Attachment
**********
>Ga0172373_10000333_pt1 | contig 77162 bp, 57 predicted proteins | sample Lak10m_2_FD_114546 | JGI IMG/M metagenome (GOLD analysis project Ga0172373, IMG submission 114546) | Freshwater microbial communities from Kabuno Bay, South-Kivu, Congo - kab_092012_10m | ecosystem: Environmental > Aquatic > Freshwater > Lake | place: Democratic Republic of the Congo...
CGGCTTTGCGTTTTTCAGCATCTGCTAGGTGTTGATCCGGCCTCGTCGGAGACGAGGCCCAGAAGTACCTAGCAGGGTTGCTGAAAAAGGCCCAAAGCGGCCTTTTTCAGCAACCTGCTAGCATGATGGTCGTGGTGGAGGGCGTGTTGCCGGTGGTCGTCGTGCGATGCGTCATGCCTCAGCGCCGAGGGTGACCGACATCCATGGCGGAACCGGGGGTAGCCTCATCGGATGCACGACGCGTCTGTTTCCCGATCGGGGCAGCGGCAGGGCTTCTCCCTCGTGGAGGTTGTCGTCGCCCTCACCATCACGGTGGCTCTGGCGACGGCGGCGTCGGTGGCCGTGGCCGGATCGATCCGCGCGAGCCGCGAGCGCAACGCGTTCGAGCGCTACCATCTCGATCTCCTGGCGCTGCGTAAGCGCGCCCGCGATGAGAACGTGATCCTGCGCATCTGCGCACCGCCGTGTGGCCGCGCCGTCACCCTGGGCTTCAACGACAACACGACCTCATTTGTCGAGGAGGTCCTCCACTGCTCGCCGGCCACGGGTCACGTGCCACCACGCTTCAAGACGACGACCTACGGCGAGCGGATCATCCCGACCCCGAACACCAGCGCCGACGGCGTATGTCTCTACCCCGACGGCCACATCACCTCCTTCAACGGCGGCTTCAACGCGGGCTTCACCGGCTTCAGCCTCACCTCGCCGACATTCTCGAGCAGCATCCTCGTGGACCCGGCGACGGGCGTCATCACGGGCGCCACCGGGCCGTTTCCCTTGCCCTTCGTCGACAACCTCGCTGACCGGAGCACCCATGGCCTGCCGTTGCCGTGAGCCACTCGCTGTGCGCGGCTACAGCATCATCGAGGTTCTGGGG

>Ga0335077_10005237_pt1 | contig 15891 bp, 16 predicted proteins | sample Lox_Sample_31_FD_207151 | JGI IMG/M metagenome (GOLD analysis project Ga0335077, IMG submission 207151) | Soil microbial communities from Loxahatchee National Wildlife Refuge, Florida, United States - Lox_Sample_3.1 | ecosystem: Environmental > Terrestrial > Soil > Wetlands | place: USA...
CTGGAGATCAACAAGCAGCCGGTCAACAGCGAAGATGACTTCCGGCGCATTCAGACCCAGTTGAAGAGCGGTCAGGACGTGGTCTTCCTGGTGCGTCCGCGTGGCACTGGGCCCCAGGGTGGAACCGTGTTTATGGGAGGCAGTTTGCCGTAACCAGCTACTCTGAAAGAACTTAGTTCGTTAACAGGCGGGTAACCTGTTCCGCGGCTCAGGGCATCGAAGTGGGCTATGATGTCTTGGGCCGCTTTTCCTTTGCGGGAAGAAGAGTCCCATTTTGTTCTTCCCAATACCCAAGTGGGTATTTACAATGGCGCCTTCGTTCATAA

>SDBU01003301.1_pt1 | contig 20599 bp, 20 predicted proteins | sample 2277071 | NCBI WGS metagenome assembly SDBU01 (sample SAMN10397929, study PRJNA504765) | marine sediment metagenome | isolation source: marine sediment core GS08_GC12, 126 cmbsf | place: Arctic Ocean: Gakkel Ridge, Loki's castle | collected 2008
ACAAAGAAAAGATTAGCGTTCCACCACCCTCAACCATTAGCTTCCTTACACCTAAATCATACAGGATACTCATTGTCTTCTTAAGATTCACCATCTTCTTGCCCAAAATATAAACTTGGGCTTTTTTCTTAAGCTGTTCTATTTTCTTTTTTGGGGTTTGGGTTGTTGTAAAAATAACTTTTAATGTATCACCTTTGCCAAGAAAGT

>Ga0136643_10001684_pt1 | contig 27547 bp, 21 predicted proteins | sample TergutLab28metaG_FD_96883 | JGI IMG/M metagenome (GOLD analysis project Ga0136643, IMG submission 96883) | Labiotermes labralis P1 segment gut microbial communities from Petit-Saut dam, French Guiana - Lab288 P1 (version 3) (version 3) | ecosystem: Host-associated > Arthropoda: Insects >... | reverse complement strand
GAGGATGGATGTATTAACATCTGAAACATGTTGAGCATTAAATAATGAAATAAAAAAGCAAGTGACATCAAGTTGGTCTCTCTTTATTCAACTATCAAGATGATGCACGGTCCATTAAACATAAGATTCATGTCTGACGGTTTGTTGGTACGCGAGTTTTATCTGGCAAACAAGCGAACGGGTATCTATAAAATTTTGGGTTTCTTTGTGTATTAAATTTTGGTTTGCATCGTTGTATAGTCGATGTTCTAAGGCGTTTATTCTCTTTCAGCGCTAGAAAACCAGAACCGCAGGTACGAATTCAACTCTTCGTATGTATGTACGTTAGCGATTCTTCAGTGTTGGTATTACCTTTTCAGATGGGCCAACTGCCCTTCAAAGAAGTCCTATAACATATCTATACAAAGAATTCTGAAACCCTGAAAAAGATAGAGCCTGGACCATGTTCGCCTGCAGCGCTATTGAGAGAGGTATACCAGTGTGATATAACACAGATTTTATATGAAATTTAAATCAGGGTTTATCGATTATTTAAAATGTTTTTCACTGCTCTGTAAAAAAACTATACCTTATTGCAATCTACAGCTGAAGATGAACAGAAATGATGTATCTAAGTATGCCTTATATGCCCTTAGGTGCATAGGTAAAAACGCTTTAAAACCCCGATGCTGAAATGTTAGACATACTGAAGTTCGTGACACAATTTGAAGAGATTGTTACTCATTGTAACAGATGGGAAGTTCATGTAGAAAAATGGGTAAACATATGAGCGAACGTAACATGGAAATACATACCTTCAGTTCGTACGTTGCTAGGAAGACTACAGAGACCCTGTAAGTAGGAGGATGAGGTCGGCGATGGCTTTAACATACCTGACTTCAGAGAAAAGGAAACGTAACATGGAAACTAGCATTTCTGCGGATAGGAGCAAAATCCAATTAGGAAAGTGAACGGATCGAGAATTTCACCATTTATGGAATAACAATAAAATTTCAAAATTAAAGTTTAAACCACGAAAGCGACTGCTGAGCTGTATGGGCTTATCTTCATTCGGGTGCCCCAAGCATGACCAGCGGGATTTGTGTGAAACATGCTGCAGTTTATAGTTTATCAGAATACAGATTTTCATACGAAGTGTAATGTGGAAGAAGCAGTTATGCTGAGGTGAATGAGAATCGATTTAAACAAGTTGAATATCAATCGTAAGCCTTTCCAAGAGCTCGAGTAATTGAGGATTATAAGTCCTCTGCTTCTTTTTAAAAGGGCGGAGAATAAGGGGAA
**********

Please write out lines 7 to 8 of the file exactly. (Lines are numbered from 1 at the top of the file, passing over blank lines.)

>Ga0136643_10001684_pt1 | contig 27547 bp, 21 predicted proteins | sample TergutLab28metaG_FD_96883 | JGI IMG/M metagenome (GOLD analysis project Ga0136643, IMG submission 96883) | Labiotermes labralis P1 segment gut microbial communities from Petit-Saut dam, French Guiana - Lab288 P1 (version 3) (version 3) | ecosystem: Host-associated > Arthropoda: Insects >... | reverse complement strand
GAGGATGGATGTATTAACATCTGAAACATGTTGAGCATTAAATAATGAAATAAAAAAGCAAGTGACATCAAGTTGGTCTCTCTTTATTCAACTATCAAGATGATGCACGGTCCATTAAACATAAGATTCATGTCTGACGGTTTGTTGGTACGCGAGTTTTATCTGGCAAACAAGCGAACGGGTATCTATAAAATTTTGGGTTTCTTTGTGTATTAAATTTTGGTTTGCATCGTTGTATAGTCGATGTTCTAAGGCGTTTATTCTCTTTCAGCGCTAGAAAACCAGAACCGCAGGTACGAATTCAACTCTTCGTATGTATGTACGTTAGCGATTCTTCAGTGTTGGTATTACCTTTTCAGATGGGCCAACTGCCCTTCAAAGAAGTCCTATAACATATCTATACAAAGAATTCTGAAACCCTGAAAAAGATAGAGCCTGGACCATGTTCGCCTGCAGCGCTATTGAGAGAGGTATACCAGTGTGATATAACACAGATTTTATATGAAATTTAAATCAGGGTTTATCGATTATTTAAAATGTTTTTCACTGCTCTGTAAAAAAACTATACCTTATTGCAATCTACAGCTGAAGATGAACAGAAATGATGTATCTAAGTATGCCTTATATGCCCTTAGGTGCATAGGTAAAAACGCTTTAAAACCCCGATGCTGAAATGTTAGACATACTGAAGTTCGTGACACAATTTGAAGAGATTGTTACTCATTGTAACAGATGGGAAGTTCATGTAGAAAAATGGGTAAACATATGAGCGAACGTAACATGGAAATACATACCTTCAGTTCGTACGTTGCTAGGAAGACTACAGAGACCCTGTAAGTAGGAGGATGAGGTCGGCGATGGCTTTAACATACCTGACTTCAGAGAAAAGGAAACGTAACATGGAAACTAGCATTTCTGCGGATAGGAGCAAAATCCAATTAGGAAAGTGAACGGATCGAGAATTTCACCATTTATGGAATAACAATAAAATTTCAAAATTAAAGTTTAAACCACGAAAGCGACTGCTGAGCTGTATGGGCTTATCTTCATTCGGGTGCCCCAAGCATGACCAGCGGGATTTGTGTGAAACATGCTGCAGTTTATAGTTTATCAGAATACAGATTTTCATACGAAGTGTAATGTGGAAGAAGCAGTTATGCTGAGGTGAATGAGAATCGATTTAAACAAGTTGAATATCAATCGTAAGCCTTTCCAAGAGCTCGAGTAATTGAGGATTATAAGTCCTCTGCTTCTTTTTAAAAGGGCGGAGAATAAGGGGAA